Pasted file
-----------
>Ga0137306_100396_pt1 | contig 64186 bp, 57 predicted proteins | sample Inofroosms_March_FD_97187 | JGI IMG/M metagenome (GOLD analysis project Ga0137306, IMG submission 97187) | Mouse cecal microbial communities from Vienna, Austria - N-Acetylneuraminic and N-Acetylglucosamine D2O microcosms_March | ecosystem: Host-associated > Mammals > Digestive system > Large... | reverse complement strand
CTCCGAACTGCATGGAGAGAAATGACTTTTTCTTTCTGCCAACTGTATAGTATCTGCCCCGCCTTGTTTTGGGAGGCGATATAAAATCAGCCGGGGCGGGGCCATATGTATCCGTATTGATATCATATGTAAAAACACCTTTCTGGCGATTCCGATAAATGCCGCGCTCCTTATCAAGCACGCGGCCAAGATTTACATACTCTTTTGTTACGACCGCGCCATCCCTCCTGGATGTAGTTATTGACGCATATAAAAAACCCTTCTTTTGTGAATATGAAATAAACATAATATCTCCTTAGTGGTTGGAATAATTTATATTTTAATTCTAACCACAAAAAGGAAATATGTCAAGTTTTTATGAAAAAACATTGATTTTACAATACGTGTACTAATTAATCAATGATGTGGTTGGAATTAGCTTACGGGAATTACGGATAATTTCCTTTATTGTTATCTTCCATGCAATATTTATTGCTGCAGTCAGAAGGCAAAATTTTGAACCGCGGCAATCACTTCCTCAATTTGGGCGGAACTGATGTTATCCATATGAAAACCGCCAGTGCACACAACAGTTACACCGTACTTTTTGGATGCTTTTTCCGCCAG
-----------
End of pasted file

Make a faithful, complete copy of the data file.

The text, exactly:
>Ga0137306_100396_pt1 | contig 64186 bp, 57 predicted proteins | sample Inofroosms_March_FD_97187 | JGI IMG/M metagenome (GOLD analysis project Ga0137306, IMG submission 97187) | Mouse cecal microbial communities from Vienna, Austria - N-Acetylneuraminic and N-Acetylglucosamine D2O microcosms_March | ecosystem: Host-associated > Mammals > Digestive system > Large... | reverse complement strand
CTCCGAACTGCATGGAGAGAAATGACTTTTTCTTTCTGCCAACTGTATAGTATCTGCCCCGCCTTGTTTTGGGAGGCGATATAAAATCAGCCGGGGCGGGGCCATATGTATCCGTATTGATATCATATGTAAAAACACCTTTCTGGCGATTCCGATAAATGCCGCGCTCCTTATCAAGCACGCGGCCAAGATTTACATACTCTTTTGTTACGACCGCGCCATCCCTCCTGGATGTAGTTATTGACGCATATAAAAAACCCTTCTTTTGTGAATATGAAATAAACATAATATCTCCTTAGTGGTTGGAATAATTTATATTTTAATTCTAACCACAAAAAGGAAATATGTCAAGTTTTTATGAAAAAACATTGATTTTACAATACGTGTACTAATTAATCAATGATGTGGTTGGAATTAGCTTACGGGAATTACGGATAATTTCCTTTATTGTTATCTTCCATGCAATATTTATTGCTGCAGTCAGAAGGCAAAATTTTGAACCGCGGCAATCACTTCCTCAATTTGGGCGGAACTGATGTTATCCATATGAAAACCGCCAGTGCACACAACAGTTACACCGTACTTTTTGGATGCTTTTTCCGCCAG